Maintaining vehicle
Saving Money Tips

5 Money Saving Vehicle Maintenance Ideas

We love our vehicles. In March 2021 alone, Americans traveled 263 billion vehicle miles, reports the U.S. Department of Transportation.1 Yeah. Wild, I know! That kind of mileage can only rack up if you keep your ride in check. Whether you’re driving a car, motorcycle, truck, or moped, vehicle maintenance is important so your mode of transportation lasts the long haul. It could even help your vehicle retain a higher resale value. And in the end, not cost you loads in avoidable repair bills. Here are some auto care ideas to help save you money.

Read the manual

Your automobile likely came with a Vehicle Owner’s Manual. But even if it didn’t, you can do a quick Google search of your car make, model, and year to find it. Or see if your auto owner’s manual is listed at Just Give Me the Damn Manual. Mine was!

While you’re at it, look up any warranties or recalls you’ll want to take advantage of. Don’t let the massive amount of info overwhelm you. Knowing you have a how-to in your glove box or a computer file to reference is already an asset.

Maintenance schedule

The manual lists what and when you should service your vehicle. By using the truck or car maintenance manual, instead of a shop or dealership, you’ll likely save money by not paying for unnecessary check-ups, repairs, or replacements.

How-to knowledge

Within your owner’s manual you’ll find awesome info like the optimal type of gasoline to use, what kind of oil and filter to change out, how to check and refill your vehicle fluids, and more! When you have this information you’ll be more empowered to handle your business.

Budgeting

By using the guidelines stated in your manual, you can organize regular maintenance to help fit your finances or payday schedule. Of course, accidents and finicky problems can happen anytime. But when you have a hold on what you can control, it might help keep the peace.

Battery life

If your car battery is dead, you’re obvi going nowhere. A typical car battery lasts between two to five years. Did you know that hot weather and super warm climates can cause fluid evaporation which will damage your battery?[2] And extremely cold weather can affect its performance. So proactively checking your battery could help it last for years.

Keep your battery happy

It’s easier than you think to keep your vehicle battery in good condition. Make sure your battery is properly secured and free from corrosion. Go easy on it by only using the indoor lights and headlights when you need them. And try to keep the AC and stereo-use to when your engine is running, so you don’t drain that battery.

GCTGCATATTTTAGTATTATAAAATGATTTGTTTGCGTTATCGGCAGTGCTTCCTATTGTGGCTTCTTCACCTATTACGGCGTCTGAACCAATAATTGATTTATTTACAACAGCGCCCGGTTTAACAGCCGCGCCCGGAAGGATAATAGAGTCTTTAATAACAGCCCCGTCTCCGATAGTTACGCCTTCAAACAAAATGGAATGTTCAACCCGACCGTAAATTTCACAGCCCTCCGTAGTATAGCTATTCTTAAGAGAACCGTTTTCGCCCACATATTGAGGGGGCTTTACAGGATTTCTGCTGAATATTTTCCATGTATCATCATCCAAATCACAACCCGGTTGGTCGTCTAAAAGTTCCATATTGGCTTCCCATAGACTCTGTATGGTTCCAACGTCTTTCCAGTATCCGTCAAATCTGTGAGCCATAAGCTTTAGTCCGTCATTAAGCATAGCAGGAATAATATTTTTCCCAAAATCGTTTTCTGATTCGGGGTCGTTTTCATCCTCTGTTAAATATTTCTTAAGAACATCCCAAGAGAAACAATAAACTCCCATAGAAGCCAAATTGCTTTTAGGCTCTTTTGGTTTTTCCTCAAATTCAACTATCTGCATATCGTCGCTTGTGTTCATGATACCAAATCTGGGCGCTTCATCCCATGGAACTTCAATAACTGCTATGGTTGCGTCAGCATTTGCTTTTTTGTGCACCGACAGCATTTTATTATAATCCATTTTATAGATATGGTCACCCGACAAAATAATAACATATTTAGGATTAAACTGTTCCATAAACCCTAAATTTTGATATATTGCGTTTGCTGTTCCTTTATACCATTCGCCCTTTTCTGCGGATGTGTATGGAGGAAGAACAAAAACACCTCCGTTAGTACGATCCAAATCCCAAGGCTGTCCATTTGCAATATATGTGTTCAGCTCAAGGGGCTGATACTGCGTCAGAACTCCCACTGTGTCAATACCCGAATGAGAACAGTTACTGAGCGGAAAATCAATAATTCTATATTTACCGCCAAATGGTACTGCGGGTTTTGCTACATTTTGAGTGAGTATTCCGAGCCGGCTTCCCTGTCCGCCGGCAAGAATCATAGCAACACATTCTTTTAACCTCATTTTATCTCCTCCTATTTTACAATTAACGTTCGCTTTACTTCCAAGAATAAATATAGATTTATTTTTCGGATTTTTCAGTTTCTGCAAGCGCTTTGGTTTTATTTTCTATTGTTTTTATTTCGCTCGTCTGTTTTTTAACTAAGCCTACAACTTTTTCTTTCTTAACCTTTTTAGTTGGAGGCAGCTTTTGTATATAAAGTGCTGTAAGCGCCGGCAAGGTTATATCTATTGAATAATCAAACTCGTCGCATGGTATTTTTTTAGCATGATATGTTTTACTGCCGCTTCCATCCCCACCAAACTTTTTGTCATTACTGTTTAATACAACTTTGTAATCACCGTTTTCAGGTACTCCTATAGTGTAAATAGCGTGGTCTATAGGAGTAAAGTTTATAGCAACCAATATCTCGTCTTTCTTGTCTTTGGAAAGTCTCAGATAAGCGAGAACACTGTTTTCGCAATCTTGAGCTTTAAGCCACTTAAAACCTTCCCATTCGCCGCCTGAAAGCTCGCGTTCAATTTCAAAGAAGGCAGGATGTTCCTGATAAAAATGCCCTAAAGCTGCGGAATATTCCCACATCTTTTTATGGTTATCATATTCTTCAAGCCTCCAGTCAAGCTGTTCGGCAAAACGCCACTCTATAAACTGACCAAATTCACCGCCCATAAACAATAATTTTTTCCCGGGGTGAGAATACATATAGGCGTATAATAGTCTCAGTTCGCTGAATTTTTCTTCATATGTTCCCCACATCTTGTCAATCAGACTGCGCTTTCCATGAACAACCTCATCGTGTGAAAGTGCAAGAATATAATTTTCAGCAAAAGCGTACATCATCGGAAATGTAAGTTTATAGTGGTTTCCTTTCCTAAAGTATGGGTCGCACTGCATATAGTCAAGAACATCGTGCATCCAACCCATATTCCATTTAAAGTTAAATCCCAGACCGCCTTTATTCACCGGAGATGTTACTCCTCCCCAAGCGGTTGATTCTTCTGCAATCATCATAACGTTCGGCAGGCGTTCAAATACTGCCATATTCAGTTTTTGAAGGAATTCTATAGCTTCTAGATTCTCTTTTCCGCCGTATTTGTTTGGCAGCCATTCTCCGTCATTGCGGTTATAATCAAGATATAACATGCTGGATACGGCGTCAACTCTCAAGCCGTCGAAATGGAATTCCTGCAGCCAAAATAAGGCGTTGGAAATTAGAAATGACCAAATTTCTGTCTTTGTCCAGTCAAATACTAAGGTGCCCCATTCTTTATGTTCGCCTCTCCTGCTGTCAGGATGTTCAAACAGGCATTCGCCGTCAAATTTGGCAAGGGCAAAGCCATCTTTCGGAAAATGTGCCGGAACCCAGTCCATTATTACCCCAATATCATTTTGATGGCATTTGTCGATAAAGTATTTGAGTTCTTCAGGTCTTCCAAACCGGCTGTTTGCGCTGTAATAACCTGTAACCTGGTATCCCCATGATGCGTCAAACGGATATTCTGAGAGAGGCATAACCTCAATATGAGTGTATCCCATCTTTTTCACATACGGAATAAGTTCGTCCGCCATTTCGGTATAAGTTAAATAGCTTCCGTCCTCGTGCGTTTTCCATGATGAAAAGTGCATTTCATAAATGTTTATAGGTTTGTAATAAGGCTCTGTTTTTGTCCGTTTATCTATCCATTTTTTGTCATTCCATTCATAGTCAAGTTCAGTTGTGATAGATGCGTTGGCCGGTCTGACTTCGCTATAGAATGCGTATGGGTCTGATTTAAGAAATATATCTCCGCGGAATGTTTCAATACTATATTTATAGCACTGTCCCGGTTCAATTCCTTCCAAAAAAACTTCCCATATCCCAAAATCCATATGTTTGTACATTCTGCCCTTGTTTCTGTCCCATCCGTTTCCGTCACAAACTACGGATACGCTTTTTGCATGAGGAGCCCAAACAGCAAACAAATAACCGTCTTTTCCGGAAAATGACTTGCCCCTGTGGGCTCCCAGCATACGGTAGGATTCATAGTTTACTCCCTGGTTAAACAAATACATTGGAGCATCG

Test your battery

If your battery seems low on power or you want to develop a routine, stop in to any of these shops for a FREE battery test!

Time to replace your battery

I’ve been there. After I was told at a local dealership that I needed to replace my battery, I was skeptical. But I made my way to AutoZone for a free test, and I indeed needed a new battery. If you’re so inclined, you could roll up to AutoZone, Advance Auto Parts, O’Reilly Auto Parts, Walmart, or other auto shops and purchase a new battery. You could take on the replacement yourself or take advantage of the free installation. Here are a few things to consider when replacing your vehicle battery.

  • Come prepared - Consult the manual or take a look at your battery to get the right type and size.
  • Types of batteries - Gas-powered vehicles typically take a lead-acid battery or an absorbed glass mat (AGM) battery.
  • Lead-acid batteries - These are less expensive and maintenance-free, but don’t last as long as AGMs.
  • AGM batteries - These are more expensive, but are equipped to handle frequent draining and recharging.

Check the oil, wiper fluid, and coolant

Don’t let these important, yet forgettable, items fall off your checklist. Back in the day, I didn’t worry about these issues and let my older brothers handle them. And so did my Mom. I get flashbacks of her 1990 Ford Tempo constantly leaking oil. We’d just pour a quart of oil in every so often like the car was drinking it. Yeah…don’t do that. Lol. It’s a good idea to check these things out monthly.

Engine oil

Check the oil level of the dipstick and add more if it’s low. When it’s time for an oil change, consult your owner’s manual. It’ll tell you the grade and weight of the oil you need and what the proper filter is for your vehicle. Many people chose to change their oil and filters themselves. Practice caution since that heavy vehicle will be raised to perform the change. Here is the general process of an oil change.[3]

  1. Raise the auto with two jacks or ramps. And brace the back wheels.
  2. Find the oil and oil filter.